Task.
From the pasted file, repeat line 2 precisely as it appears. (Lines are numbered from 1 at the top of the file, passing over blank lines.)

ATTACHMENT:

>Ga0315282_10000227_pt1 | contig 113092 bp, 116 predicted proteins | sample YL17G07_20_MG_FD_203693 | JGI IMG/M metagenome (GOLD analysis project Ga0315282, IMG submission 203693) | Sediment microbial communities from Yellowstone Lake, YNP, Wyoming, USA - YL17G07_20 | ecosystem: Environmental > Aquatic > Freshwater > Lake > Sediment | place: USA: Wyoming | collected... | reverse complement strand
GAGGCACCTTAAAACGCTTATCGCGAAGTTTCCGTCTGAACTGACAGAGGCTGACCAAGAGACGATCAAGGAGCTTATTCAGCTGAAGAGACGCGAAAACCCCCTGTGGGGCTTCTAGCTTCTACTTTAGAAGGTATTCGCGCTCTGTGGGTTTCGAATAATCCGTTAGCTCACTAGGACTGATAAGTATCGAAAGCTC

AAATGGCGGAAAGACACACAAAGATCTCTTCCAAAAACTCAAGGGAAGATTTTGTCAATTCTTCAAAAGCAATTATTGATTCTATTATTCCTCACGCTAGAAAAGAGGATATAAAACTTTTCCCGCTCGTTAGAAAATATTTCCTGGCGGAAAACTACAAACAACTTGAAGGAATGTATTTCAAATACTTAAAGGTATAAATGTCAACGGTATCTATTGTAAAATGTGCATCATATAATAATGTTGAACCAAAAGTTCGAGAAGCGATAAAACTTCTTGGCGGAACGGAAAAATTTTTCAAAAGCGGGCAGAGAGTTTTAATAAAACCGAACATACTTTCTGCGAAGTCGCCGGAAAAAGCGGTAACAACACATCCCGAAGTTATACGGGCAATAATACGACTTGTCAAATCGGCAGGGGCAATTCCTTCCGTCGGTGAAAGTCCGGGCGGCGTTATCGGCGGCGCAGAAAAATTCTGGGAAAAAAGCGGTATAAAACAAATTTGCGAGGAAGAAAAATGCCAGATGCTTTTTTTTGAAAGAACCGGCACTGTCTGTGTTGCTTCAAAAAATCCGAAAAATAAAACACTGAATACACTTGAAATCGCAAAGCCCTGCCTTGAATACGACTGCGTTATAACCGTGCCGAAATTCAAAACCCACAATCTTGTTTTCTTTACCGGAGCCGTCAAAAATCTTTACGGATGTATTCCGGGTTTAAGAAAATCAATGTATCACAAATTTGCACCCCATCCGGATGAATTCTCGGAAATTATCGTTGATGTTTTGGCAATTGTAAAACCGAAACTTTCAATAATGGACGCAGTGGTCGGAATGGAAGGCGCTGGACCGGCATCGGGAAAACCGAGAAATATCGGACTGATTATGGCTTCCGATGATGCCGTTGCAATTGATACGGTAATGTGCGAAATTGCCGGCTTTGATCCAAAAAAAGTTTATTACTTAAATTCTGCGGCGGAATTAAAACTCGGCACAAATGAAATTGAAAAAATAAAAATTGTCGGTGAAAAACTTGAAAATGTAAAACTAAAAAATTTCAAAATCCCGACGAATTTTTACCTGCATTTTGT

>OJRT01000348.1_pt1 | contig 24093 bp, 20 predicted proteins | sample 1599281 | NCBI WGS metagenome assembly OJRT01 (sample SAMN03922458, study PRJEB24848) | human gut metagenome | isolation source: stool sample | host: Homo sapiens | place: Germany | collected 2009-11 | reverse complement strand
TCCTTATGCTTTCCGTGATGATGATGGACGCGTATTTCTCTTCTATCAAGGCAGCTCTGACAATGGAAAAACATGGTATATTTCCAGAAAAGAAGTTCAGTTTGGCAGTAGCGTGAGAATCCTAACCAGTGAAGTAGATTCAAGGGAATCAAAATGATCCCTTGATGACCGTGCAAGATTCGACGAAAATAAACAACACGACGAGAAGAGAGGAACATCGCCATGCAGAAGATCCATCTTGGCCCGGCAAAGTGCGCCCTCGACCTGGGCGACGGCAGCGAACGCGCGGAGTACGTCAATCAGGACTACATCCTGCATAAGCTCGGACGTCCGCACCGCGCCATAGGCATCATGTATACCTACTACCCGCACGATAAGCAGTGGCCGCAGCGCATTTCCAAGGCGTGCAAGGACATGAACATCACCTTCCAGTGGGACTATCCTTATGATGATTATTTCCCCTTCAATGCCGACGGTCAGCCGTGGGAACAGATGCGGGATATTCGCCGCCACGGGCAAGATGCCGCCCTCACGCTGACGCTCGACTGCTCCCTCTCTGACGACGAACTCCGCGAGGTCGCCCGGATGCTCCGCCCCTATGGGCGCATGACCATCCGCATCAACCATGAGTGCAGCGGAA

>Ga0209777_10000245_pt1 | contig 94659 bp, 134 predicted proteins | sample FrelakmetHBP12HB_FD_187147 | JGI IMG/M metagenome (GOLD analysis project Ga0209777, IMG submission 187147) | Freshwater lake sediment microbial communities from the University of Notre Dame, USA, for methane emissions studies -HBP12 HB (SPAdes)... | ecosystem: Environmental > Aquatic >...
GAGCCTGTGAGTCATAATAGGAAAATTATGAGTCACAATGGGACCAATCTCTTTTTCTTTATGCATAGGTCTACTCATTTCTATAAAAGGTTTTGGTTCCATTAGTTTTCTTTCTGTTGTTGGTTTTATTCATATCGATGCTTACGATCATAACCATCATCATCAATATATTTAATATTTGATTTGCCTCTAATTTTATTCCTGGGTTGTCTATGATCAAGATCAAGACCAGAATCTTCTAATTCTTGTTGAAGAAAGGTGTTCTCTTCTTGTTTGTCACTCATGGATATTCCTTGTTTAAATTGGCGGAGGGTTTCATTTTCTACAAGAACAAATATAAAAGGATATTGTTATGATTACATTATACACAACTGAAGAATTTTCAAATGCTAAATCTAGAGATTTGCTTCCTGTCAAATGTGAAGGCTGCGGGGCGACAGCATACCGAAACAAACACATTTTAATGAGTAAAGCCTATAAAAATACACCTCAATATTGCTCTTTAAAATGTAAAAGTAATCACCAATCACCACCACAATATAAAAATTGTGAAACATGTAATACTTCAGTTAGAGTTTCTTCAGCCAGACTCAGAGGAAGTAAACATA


GAGGCACCTTAAAACGCTTATCGCGAAGTTTCCGTCTGAACTGACAGAGGCTGACCAAGAGACGATCAAGGAGCTTATTCAGCTGAAGAGACGCGAAAACCCCCTGTGGGGCTTCTAGCTTCTACTTTAGAAGGTATTCGCGCTCTGTGGGTTTCGAATAATCCGTTAGCTCACTAGGACTGATAAGTATCGAAAGCTC